The film's set up is dense with characters and intrigue.  After the arrival of the stunning and very pregnant Lady Zhuang Ji (Bingbing Fan), we see Tu'an being swayed by a villainous adviser who also creates poisons carried by insects (demo'ed to Tu'an on a poor white bunny) and trains dogs to kill.  Once Tu'an has dispatched the mirthful King, he turns his attentions to the King's nephew, just born to Lady Zhuang by the side of her dead husband, assisted by Cheng.  Tu'an's soldier Han Jue discovers the child (with much tossing of said infant in a basket, Kaige displaying some John Woo style black humor) but is moved by Lady Zhuang, who kills herself with a pillow tied underneath her kimono to fool Tu'an.  Cheng brings the child, nicknamed Bo'er, to his wife (Qing Hai) who his nursing their own newborn, but when soldiers arrive, she gives them the Zhao child.  Tu'an has ordered that all 100 of the fortress's infants be gathered reasoning that whoever is hiding Zhao will not, allowing him to identify the child.  Cheng's wife and their own son are hidden by Gongsun Chujiu (Feng-Yi Zhang, "Farewell My Concubine," "Red Cliff"), whom Cheng betrays to Tu'an believing that the man fled.  After witnessing the slaughter of his own wife and child, Cheng delivers Bo'er, who Tu'an believes to be the doctor's baby, into the palace as the godchild of his enemy.  Keep your friends close, but your enemies closer.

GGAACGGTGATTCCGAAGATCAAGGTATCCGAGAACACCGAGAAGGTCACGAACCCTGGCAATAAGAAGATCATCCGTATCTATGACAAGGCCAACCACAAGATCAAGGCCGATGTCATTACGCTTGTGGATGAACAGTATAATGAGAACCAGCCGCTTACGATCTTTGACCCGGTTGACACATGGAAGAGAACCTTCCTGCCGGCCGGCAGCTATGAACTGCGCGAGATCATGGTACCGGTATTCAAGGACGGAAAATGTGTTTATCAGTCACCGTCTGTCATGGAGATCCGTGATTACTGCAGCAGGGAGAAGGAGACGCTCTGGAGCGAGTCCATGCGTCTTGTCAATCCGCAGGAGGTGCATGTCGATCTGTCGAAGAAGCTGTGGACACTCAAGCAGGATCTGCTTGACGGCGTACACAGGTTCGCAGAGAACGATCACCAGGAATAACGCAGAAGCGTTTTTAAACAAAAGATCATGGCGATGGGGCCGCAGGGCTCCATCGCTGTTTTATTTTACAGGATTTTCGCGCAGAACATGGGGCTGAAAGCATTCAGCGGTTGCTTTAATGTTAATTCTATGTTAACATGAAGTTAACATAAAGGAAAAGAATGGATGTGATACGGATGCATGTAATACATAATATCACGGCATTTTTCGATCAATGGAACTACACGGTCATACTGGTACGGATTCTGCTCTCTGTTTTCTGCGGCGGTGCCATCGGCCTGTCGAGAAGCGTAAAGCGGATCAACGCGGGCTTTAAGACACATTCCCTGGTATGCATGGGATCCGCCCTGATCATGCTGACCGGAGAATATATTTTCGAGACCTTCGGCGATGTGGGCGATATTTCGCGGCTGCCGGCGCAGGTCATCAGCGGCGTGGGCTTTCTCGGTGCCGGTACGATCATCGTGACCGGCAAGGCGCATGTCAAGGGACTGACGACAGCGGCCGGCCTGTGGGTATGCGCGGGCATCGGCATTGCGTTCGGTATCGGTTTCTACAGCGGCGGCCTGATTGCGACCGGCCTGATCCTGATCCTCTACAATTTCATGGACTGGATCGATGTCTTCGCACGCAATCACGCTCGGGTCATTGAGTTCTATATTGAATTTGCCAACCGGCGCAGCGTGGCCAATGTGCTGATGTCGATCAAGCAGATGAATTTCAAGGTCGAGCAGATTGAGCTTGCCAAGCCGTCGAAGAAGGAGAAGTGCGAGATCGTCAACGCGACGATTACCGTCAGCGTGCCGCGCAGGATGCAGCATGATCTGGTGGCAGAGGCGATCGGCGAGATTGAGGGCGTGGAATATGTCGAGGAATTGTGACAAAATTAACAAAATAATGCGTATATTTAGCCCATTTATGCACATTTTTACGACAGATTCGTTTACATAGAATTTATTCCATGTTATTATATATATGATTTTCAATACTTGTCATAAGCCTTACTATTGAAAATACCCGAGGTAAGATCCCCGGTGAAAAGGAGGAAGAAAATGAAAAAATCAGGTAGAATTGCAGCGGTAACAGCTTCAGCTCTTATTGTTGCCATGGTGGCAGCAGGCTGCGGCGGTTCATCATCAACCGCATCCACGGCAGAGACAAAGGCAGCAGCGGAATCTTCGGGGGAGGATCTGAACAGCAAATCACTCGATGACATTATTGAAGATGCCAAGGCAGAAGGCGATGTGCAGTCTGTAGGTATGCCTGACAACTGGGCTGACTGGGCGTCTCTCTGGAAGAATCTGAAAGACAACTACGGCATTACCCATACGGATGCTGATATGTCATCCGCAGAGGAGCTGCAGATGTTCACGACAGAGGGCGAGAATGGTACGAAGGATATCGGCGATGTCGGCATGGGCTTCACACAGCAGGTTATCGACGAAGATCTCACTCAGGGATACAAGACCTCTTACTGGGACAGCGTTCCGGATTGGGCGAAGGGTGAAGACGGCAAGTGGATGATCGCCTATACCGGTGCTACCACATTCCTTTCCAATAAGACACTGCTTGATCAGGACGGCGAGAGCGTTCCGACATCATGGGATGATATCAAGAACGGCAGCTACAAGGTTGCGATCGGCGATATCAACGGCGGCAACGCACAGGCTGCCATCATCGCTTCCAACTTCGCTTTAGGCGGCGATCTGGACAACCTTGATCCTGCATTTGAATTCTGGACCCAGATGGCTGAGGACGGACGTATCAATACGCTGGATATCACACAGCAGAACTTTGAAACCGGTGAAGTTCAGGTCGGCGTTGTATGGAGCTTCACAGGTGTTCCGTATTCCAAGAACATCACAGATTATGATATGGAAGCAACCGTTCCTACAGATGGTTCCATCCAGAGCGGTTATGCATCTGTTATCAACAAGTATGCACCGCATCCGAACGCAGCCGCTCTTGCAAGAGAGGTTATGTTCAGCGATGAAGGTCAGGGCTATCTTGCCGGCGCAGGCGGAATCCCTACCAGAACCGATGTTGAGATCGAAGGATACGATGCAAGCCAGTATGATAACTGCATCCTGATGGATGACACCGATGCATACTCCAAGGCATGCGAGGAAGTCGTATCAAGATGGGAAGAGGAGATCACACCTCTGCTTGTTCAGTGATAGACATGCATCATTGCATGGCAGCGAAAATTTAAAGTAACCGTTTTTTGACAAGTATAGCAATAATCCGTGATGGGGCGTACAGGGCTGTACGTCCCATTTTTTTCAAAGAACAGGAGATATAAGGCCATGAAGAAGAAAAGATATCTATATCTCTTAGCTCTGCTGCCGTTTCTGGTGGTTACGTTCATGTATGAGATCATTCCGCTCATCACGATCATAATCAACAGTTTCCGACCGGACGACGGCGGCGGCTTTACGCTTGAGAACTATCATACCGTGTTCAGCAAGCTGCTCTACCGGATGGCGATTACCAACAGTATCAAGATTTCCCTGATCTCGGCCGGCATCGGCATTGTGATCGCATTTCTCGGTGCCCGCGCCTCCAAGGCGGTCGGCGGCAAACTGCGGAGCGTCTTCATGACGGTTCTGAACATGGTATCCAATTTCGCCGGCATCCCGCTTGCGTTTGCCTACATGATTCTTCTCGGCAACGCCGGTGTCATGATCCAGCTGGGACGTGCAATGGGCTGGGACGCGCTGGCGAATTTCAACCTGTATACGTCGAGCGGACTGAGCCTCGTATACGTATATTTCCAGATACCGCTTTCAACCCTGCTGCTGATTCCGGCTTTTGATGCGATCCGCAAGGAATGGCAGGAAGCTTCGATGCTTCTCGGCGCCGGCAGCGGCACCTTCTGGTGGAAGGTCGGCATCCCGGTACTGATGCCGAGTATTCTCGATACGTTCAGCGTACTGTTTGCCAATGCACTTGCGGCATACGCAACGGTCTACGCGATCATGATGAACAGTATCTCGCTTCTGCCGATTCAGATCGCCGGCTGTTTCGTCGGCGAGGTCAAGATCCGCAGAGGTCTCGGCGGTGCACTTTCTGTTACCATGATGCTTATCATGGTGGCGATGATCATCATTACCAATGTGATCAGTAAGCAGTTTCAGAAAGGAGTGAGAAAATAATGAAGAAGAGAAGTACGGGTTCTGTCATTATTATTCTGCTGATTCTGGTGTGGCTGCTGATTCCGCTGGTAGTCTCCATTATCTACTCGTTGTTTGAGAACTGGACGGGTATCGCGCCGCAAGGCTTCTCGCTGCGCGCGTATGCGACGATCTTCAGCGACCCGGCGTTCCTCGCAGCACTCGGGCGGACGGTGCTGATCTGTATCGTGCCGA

The opening of the film is at once the most action-packed and exciting and the most problematic.  Kaige demands rigorous attention to follow all the players as he cuts backwards and forwards in a choppy fashion that plays like the film was cut for time.  Once settled, this frantic style is abandoned for the most part, although Kaige often overkills with momentary flashes to what we have seen before, not trusting an audience which might have needed help earlier.  The film follows the growth of Bo'er from crawling infant to the 8 year-old who prefers Tu'an's indulgence over Cheng's discipline to the 15 year-old finally entrusted with the truth from the man he knows as Uncle Scarface, Han Jue disfigured by Tu'an's sword from the fateful day of Bo'er's birth.

Even though his pace gets more leisurely, Kaige maintains suspense with character.  Bo'er is essentially raised by two patriarchal figures, Tu'an offering swordplay and a soldier's destiny, Cheng offering safety and a more normal life, Lady Zhuang's request.  Bo'er is distrustful of Han Jue, who meets with his father in secret.  But as the boy ages, Tu'an cannot help but notice that Bo'er reminds him of someone.  The story is told artfully, vengeance never a foregone conclusion.

Kaige stages some memorable scenes.  Bo'er's grandfather, Grand chancellor Zhao Dun (Guo'an Bao), tries to escape Tu'an in a chariot with a faithful warrior holding up the side that's lost its wheel but they ride into a trap and all plummet to their deaths.  A Chinese banner is used by Cheng to record Bo'er's true story and Kaige uses black white and red animation to visualize Cheng's painted characters. Cheng treats Bo'er to his favorite food in a wooden noodle house, long strands of pasta hanging from the rafters.  Tu'an takes the young boy out into the country where they lie in a field of flowers, an almost shocking counterpoint to Tu'an's character.  Sparingly used, snow has a startling effect. A late battle scene gives us Bo'er's introduction as a warrior and an on-the-fence Tu'an as a most formidable one.

But despite Bo'er's central importance, "Sacrifice" belongs to the character who made it and You Ge, who ages and is aged well, always keeps sympathy with the kind and honorable Cheng.  Kaige again goes overboard at film's end, this time tipping into sentimentality, but You makes it deserved.

B